Monday, December 21, 2009

Dances with Smurfs

James Cameron's Avatar is a long movie about a soldier at the end of his rope who falls in love with an oppressed tribe and fights to protect them from his own war-like, culturally-insensitive peoples. Does this sound like another overlong blockbuster? I might have been the only person in the theater wondering if there would be a Kevin Costner cameo, because this film is very similar to his Dances with Wolves, another tale of a soldier who goes native.

That said, if you go to Avatar for the story, you are going for entirely the wrong reason. This is a visual film. The narrative structure exists in service to lush, black-light jungles, incredible flying beasties and floating mountains straight off a Roger Dean album cover. James Cameron waited ten years for the right technology to showcase his ideas -and it shows.

My biggest gripe is length. The sustain of one visual bonanza after another gets to be too much of a good thing. Running nearly three hours in length, having a more substantial tale to tell would have helped, like, say, Dance with Wolves. Emotional investment is missing from Avatar, pretty much from the start we all know exactly how the story will end. Not that Dances with Wolves has a twist ending, yet it told a familiar tale with unexpected poignancy in scenes and characters that exceeded our expectations.

See Avatar for the visuals. They will blow you away. The 3-D effects are top-notch, so subtle you are barely aware of them but that fully immerse you in a fantastic new world.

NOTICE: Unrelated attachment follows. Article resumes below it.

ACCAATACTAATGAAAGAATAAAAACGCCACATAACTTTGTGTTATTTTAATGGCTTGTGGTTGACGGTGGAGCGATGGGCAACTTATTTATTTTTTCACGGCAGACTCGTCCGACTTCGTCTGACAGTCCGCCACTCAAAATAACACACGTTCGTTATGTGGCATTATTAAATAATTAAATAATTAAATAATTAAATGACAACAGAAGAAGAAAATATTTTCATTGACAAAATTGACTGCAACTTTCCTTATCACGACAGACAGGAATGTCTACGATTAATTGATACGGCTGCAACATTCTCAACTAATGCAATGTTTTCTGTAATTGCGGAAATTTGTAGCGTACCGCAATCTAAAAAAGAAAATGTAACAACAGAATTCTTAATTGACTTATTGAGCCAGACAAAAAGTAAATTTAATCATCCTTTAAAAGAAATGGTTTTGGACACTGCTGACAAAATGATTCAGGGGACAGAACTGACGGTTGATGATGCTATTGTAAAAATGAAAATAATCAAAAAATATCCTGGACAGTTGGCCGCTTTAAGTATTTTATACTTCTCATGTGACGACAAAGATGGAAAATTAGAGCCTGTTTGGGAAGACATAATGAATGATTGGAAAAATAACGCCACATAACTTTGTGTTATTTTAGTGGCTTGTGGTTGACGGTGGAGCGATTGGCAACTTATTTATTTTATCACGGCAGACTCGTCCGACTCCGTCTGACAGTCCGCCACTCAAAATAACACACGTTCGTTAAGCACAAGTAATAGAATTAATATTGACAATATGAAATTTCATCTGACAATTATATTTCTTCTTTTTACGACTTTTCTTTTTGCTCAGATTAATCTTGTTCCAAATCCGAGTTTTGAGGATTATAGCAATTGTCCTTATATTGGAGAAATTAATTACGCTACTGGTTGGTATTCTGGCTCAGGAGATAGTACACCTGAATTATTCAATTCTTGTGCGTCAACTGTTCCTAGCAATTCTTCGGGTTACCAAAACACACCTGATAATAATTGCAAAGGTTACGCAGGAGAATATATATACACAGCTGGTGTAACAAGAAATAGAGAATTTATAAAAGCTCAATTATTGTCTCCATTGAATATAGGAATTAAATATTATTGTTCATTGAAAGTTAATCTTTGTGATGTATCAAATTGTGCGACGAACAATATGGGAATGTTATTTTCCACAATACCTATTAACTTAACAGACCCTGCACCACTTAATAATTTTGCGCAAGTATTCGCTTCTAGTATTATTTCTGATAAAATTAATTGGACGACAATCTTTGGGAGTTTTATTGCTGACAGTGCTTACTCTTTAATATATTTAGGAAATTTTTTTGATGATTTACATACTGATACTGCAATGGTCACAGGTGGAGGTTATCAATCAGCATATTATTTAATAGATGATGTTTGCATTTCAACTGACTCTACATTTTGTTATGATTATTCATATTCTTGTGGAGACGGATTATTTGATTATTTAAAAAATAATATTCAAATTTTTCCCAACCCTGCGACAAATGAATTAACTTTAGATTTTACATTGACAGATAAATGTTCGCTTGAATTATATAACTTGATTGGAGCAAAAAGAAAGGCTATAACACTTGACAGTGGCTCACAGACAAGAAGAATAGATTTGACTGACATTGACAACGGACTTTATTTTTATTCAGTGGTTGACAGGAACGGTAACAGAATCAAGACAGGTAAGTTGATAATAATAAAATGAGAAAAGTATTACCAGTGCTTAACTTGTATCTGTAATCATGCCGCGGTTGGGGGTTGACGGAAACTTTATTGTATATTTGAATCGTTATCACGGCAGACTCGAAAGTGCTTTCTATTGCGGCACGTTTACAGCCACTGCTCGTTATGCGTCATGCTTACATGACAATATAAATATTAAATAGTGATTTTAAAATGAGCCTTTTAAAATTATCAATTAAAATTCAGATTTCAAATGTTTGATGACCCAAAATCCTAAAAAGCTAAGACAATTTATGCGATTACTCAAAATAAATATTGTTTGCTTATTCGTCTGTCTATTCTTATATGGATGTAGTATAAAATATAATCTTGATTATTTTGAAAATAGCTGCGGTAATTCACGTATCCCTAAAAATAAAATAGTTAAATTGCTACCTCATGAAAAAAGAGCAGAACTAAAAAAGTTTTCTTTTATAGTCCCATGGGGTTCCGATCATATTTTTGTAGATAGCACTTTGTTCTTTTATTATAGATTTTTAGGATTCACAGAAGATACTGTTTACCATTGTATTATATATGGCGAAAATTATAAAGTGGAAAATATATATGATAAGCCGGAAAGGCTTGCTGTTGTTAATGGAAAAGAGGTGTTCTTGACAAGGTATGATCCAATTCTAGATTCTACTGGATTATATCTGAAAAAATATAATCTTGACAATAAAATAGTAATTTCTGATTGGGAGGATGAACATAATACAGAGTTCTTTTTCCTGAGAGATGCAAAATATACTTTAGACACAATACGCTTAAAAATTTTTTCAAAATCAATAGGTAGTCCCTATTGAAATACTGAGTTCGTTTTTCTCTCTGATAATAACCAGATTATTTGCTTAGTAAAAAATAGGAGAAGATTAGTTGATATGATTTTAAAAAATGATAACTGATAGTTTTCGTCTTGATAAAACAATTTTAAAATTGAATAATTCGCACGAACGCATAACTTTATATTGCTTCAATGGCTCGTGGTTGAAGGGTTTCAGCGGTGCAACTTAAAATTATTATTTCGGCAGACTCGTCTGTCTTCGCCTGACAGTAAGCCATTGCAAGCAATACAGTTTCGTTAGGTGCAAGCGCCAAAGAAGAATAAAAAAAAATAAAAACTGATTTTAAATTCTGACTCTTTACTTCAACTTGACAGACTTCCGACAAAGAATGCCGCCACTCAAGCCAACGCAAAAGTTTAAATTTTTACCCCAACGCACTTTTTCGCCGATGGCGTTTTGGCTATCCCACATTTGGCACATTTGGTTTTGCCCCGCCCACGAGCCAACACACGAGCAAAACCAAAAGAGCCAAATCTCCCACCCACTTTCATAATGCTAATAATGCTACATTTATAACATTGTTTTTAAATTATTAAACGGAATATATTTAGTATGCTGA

It also doesn't hurt to admit from the get-go that this is a film about smurfs. Sure, the ham-handed allegory of Iraq makes it seem that our heroes are ripped straight off the headlines -the military in Avatar has a mission, and I quote, of shock and awe, and is determined to fight "terror with terror" (lazy writing or self-loathing?) -the noble tribe are in truth magical beings of love and togetherness, and the "jarhead clan" is run by none other than Gargamel in camo gear, intent on nothing more complicated than smash-kill-explode-rinse-repeat. Dances with Smurfs is a freebie for Seth McFarlane or whoever*; it is also the level of seriousness that should be brought to Avatar. See it for the eye candy, not the brain candy.

*I've been informed that Dances with Smurfs originates from a South Park episode. Who knew?


Ian Woolcott said...

Ross Douthat at the NYT made the same Dances with Wolves comparison.

wngl said...

He's right about pantheism being a major theme. It gets short-shrift and is a nebulous belief system, at best, as presented in the movie. It could just as easily be read as love of cyberspace/connectivity/perpetual external memory storage.

Ian Woolcott said...

Perpetual Extend Memory Storage as The Life Everlasting. I like.

fullet said...

So, it's just as I feared. I don't think that my eyes are willing to see that Gargamel :D Thanks for the warning.

Angel said...

Smurfs? LOL! I haven't watch this movie yet. Can't seem to find the time. But heard that it's good. Argh! How am I to find free time??

wngl said...

Fullet, it was the least I could do. ;)

Angel, maybe there will be some free time in your stocking this year? That's where I'm hoping to find some!

Eme said...

The resemblance must be strong, because one of my friends, unprompted, said "Dances with Wolves" meets "Fern Gully." This does not encourage me to watch it.